This led me, two years later, to realize for the RAI an experimental project, directed by Giuliano Montaldo, and this was my first completely Electronic Film: ARLECCHINO A VENEZIA. It was a profound exploration of the possibilities inherent in the Sony HDVS equipment, carried out by people used to creating images for the big screen; the ultimate aim of using High Definition Video was to widen the TV screen to allow viewers to become more involved in a television program. That experience gave me the feeling that I had in some way completed my formation in the Cinema of INNOCENCE and of MYSTERY, and I was entering a period of AWARENESS of the Image in the light of an Electronic future. I was finally able to see the image on which I was working, in front of me, at the very moment I saw it in my mind, in Color and in High Definition. At the end of this experience I felt that it was my duty to make some observations, as a researcher, on the state of the art and I wrote down my thoughts - on several sheets of paper! - and sent them to Sony. It therefore gave me great pleasure to discover, a few year later, that almost all my suggestions had been incorporated into the second-generation HDVS Videocamera.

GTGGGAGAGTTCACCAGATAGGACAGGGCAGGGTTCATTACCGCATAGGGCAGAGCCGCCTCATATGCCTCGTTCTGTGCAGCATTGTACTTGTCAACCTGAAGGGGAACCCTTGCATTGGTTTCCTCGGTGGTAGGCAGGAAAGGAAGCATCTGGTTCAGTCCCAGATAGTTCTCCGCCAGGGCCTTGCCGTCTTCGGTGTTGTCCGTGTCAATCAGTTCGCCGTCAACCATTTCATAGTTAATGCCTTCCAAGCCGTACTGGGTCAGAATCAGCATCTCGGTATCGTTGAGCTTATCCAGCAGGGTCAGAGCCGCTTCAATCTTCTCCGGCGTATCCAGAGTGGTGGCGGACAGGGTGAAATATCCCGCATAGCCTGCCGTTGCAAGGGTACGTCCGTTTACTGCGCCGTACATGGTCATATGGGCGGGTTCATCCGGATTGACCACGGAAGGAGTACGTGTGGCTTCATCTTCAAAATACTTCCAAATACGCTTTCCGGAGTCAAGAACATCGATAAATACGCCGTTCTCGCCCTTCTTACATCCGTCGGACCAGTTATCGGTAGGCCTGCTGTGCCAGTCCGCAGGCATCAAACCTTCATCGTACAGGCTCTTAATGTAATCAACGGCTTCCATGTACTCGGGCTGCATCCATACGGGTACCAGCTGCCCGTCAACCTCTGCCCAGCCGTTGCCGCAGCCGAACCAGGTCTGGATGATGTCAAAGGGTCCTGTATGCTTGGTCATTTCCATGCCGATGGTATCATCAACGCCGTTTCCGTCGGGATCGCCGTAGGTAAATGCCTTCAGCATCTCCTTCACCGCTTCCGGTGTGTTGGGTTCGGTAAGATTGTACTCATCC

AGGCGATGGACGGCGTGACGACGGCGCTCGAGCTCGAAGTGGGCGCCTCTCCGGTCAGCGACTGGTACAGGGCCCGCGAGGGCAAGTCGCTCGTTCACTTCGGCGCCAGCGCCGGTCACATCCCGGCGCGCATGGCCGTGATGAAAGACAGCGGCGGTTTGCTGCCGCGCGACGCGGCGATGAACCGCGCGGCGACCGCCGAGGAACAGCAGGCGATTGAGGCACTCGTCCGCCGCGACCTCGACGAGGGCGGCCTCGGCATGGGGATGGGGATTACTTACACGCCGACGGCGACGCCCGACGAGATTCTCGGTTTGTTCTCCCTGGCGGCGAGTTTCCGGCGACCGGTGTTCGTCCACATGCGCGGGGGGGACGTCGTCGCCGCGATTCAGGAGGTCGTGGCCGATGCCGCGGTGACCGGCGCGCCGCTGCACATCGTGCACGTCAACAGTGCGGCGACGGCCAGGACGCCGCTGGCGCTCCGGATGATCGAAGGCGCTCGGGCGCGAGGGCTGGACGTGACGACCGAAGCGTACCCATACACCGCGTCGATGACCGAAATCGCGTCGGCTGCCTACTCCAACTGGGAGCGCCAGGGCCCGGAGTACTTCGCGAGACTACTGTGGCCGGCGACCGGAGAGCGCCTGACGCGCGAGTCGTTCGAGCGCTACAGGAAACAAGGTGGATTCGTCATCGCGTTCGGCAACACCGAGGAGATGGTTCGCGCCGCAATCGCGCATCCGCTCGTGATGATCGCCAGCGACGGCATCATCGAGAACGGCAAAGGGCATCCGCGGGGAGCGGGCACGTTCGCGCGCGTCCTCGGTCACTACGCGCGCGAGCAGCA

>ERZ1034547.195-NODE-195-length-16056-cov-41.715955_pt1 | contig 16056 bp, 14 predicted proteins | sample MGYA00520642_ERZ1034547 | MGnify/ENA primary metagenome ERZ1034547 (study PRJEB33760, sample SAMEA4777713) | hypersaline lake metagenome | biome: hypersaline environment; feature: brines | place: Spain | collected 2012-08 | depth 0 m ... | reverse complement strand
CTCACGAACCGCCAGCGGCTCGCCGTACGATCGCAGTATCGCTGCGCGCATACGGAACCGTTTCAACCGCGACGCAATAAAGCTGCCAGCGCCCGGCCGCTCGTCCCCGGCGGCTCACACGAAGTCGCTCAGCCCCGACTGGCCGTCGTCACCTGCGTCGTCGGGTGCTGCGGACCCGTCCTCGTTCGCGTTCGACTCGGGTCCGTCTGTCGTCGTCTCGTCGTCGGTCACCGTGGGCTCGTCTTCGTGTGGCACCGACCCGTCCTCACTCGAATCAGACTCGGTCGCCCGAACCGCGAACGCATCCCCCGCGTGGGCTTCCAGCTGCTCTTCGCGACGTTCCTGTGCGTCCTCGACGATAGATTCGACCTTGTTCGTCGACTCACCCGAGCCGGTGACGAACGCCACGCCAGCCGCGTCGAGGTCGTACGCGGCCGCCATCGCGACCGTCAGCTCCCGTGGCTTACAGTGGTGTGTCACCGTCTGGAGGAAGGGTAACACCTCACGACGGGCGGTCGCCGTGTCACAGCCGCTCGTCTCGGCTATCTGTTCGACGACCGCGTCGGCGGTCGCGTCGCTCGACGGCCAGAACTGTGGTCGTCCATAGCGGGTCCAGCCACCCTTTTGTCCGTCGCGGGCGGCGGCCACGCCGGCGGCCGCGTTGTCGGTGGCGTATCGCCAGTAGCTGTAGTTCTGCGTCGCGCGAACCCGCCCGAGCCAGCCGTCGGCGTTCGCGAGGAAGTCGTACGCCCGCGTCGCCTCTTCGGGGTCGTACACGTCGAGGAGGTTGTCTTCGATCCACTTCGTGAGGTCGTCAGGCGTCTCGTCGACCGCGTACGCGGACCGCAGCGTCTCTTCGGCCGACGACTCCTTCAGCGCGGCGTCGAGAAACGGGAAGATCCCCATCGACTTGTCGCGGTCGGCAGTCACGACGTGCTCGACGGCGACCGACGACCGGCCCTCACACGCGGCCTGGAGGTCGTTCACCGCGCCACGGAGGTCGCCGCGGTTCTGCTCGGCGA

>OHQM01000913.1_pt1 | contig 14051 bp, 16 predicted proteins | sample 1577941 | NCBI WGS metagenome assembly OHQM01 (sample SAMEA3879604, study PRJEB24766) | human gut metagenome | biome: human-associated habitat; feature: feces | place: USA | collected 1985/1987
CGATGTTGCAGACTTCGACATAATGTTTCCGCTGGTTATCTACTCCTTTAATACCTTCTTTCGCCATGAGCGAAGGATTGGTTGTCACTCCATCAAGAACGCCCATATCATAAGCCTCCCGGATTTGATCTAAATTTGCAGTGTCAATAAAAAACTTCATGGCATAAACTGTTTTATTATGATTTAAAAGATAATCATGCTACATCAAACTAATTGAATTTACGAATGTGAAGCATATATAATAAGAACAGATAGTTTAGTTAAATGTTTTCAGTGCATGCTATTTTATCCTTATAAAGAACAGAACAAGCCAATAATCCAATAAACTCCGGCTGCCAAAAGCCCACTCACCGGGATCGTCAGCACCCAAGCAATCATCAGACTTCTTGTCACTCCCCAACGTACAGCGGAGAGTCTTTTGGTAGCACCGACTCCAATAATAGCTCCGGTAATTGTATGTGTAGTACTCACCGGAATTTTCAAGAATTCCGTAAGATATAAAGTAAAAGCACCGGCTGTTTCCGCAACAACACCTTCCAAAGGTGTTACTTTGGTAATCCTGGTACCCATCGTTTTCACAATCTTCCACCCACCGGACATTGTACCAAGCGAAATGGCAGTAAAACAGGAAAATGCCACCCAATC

Many, perhaps too many, years have passed since then, and it is only recently that Electronic technology seems to be more in a position, thanks to the possibilities of DIGITAL, to take the place of traditional Chemical technology; but after such a long period of stasis everything seems to be happening too fast. The audiovisual industry is, in fact, trying to bring the quality of Cinema down to the low level of Video today, instead of bringing the quality of the latter up to the level of Film. The famous 2K (2000 horizontal pixels) that are the subject of so much discussion, must never be allowed to become our goal. The small projects I have filmed with Sony's CINEALTA Videocamera (commonly known as 24P) have in fact convinced me that for products intended for Video, Television or Electronic distribution, the new videocamera is the best portable Video recording system I have used so far; but it certainly cannot yet match the technological quality of the image recorded on Film.